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The Leaning Tower of Pisa isn't leaning so much any more, Daily Mail reported.

After more than two decades of efforts to straighten it, engineers say the famed Tuscan bell tower is in better structural health than previously thought and has recently recovered four more centimeters (1.57 inches).

According to Professor Salvatore Settis, this is the equivalent of taking two centuries off its age.  

A consultant to the international committee monitoring the tilt, Nunziante Squeglia, said that while the progressive recovery of tilt is good news, the overall structural health of the tower is more important.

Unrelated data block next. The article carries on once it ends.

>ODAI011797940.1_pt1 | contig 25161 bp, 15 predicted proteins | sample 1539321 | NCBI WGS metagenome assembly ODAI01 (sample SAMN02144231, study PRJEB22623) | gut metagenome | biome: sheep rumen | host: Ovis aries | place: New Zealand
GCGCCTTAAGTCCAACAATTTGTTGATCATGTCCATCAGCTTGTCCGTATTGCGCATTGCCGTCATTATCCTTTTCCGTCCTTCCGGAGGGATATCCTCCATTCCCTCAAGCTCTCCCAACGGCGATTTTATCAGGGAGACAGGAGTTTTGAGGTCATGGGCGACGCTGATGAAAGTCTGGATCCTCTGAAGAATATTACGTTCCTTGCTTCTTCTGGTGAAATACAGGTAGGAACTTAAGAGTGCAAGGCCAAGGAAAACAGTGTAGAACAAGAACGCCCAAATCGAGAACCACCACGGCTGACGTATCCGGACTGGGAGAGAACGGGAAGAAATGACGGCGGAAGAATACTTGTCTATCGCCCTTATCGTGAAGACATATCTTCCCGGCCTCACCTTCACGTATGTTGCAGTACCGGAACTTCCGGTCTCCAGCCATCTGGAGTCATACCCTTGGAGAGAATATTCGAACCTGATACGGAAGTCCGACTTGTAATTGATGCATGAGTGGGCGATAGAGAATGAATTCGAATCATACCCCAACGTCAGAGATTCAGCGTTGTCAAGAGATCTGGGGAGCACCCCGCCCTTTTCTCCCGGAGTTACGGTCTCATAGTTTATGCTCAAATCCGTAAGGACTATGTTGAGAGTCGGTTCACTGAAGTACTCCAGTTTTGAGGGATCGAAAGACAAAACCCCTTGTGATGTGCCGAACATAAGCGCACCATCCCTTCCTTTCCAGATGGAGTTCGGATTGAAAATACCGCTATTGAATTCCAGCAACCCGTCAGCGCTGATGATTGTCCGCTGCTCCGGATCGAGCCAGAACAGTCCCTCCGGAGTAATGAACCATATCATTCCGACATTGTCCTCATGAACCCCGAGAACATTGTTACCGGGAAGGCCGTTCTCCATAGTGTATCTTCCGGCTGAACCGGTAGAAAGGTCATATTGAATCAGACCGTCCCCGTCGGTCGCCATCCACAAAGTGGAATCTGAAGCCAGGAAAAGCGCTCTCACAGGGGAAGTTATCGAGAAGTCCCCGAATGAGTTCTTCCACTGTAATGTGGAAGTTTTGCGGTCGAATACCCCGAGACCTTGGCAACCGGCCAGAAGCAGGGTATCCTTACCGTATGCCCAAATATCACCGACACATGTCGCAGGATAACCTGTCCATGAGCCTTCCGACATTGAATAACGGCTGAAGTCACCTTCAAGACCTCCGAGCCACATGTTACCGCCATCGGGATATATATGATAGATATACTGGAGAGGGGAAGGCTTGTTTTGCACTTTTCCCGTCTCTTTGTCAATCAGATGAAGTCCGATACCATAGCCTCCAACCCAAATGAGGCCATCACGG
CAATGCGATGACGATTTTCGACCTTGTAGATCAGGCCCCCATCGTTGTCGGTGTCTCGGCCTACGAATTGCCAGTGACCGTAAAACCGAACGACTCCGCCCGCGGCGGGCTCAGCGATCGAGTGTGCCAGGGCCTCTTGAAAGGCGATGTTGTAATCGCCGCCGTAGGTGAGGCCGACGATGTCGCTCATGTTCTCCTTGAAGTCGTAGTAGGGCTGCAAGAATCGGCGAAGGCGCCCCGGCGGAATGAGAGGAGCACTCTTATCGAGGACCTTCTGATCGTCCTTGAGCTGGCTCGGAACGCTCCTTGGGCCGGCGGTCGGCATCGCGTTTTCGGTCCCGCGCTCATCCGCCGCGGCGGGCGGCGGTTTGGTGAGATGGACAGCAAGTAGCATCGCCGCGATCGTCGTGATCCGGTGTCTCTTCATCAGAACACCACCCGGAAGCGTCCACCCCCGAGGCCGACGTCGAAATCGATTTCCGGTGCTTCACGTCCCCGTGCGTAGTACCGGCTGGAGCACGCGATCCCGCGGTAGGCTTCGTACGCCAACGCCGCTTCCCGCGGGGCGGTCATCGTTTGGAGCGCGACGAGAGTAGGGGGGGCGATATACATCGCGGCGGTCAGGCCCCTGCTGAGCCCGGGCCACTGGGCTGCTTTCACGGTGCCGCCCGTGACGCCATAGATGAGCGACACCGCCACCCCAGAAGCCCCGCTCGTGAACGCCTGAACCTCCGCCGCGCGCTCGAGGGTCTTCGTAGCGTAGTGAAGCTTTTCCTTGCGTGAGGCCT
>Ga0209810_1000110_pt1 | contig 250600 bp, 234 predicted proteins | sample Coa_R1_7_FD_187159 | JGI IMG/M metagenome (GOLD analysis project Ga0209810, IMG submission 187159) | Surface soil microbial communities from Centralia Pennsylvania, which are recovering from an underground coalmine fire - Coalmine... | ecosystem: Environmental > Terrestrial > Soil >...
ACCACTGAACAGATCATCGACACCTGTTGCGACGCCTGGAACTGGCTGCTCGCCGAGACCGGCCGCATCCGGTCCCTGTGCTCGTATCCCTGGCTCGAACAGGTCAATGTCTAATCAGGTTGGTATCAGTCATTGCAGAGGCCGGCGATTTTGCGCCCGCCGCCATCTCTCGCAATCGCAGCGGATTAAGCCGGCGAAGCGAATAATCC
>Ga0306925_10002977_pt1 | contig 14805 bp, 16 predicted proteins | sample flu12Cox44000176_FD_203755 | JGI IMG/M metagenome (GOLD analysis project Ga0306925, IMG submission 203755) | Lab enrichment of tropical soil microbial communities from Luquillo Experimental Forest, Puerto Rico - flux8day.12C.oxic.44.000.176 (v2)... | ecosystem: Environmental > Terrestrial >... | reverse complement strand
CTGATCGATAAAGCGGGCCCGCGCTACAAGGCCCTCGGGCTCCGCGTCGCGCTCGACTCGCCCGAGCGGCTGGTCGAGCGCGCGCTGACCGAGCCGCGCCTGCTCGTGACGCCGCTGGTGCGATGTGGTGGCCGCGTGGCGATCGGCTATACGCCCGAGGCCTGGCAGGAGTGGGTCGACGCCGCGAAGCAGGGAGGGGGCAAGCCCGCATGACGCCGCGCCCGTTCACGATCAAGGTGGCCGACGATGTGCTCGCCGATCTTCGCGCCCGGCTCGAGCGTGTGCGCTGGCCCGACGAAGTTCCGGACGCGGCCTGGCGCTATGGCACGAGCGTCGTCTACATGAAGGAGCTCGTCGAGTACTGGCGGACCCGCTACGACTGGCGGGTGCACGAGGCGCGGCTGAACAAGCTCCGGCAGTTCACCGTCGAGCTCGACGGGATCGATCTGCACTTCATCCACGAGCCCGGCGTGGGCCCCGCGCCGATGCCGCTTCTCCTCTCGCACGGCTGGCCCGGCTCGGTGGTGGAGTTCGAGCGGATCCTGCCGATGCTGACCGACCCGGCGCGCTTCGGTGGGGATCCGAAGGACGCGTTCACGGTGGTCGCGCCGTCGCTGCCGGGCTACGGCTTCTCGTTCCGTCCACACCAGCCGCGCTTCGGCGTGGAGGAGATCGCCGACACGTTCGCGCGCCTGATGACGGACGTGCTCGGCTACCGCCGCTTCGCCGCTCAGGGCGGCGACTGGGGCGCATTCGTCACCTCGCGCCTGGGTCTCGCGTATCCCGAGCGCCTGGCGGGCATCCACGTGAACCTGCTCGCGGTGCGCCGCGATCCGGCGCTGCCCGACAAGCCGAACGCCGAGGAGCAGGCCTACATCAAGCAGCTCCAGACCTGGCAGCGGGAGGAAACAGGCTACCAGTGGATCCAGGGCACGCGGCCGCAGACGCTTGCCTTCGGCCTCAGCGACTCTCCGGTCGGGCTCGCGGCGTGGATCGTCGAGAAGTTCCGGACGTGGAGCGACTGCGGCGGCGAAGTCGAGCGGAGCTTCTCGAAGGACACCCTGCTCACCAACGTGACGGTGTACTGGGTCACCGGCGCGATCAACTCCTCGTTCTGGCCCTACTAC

In 1987 the Tower of Pisa was declared a World Heritage Site by the United Nation's cultural organisation Unesco, but as fears grew that it would topple over it was closed to the public in 1990 and engineers worked to stabilise it for the next 11 years.   

The 12th-century tower was reopened to the public in 2001 and remained open throughout a restoration costing almost £6million - partly to keep tourists happy, but partly because the revenue from ticket sales helped pay for the upkeep. The tower attracts over one million visitors a year.

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